This week’s episode of The 100 subtly introduced the show’s first queer character, addressing a major concern fans have had with the series.

For the uninitiated, The 100 may just be a tiny dystopian teen show on The CW, but as anyone who’s watched it knows, the show is extraordinary. And this is largely because The 100 has — seemingly effortlessly — constructed a world in which all modern society-imposed restrictions have been washed away.

The world of The 100 is refreshingly non-confrontational about big issues in today’s society; specifically racism and misogyny. The series depicts a post-apocalyptic future in which humanity seems, finally, to have laid age-old conflicts to rest, having simply moved on to bigger and more important issues.

(We guess it makes sense that it’d take nothing less than an apocalypse to finally eradicate racism and sexism from our society!)

But the beauty of The 100 isn’t that it portrays strong female characters and/or persons of color; it’s that within the narrative, it’s a complete non-issue.

Related: The 100 season 2, episode 9 recap: She sees dead people

We have previously hailed the series for being able to put women in power (both physically and politically) without anyone ever uttering the words, “But you’re a girl!”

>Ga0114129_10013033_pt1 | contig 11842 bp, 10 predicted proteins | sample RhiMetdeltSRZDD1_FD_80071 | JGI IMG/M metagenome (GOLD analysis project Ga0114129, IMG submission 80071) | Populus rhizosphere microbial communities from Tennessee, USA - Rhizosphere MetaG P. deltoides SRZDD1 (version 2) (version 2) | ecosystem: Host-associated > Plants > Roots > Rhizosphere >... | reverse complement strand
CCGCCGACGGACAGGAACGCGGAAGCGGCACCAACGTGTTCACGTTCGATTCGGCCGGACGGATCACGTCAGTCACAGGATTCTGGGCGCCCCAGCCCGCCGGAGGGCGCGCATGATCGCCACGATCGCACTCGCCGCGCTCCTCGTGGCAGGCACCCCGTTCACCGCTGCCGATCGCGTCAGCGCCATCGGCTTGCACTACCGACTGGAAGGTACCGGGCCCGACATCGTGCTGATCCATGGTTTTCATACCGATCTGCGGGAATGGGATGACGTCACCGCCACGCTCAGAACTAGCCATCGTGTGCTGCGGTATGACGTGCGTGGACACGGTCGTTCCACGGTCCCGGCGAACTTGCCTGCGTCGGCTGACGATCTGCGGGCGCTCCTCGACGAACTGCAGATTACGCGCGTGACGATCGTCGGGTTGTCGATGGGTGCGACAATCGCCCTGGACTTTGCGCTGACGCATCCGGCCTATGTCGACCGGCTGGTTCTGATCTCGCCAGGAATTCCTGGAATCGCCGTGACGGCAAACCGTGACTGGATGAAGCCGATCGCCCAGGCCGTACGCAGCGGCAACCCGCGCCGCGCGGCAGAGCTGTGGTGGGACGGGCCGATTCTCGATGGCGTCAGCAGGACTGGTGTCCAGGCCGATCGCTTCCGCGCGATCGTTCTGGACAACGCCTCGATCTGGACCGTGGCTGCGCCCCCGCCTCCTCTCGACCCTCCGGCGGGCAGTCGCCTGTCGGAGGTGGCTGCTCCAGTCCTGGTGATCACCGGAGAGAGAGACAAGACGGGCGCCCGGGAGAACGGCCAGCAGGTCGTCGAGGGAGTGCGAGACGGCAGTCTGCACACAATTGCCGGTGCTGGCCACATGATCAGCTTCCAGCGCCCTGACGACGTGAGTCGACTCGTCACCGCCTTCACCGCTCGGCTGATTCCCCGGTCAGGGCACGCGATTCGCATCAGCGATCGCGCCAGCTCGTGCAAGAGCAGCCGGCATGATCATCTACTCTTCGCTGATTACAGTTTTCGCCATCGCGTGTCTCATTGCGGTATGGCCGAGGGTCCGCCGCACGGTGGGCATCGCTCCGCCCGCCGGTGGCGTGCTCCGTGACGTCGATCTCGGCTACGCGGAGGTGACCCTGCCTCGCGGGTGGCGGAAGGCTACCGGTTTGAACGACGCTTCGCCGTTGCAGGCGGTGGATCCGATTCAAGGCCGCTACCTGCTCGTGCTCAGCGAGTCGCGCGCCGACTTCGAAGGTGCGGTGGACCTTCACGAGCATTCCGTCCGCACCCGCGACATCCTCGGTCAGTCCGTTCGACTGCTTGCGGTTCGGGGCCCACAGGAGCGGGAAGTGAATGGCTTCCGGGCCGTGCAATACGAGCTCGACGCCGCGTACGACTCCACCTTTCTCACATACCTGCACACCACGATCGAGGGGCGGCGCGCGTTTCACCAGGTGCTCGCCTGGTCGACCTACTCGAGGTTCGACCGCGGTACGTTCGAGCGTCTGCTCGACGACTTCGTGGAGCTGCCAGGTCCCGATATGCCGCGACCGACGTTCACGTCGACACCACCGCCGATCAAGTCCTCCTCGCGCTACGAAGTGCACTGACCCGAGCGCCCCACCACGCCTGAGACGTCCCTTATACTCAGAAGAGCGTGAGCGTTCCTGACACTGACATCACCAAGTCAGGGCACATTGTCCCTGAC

Similarly, some characters are white, some are black, some are Asian, some are mixed — and it is never, ever addressed on screen.

Characters are simply characters; some are selfish, some are smart, some are cowards, some are self-sacrificing, some are cruel, some are strong… and appearance and gender are irrelevant factors.

However, as philanthropic as The 100 writers have been in this regard, fans have continuously scratched their heads at the seemingly complete absence of bisexual and homosexual characters.

The show, while not famed for its romances, has featured numerous (we count at least six in the first season) different hook-ups, and all of them have been male/female.

In an imagined future where marginalization has seemingly been eradicated, it seemed bizarre that its writers should be so heteronormative when telling the show’s love stories.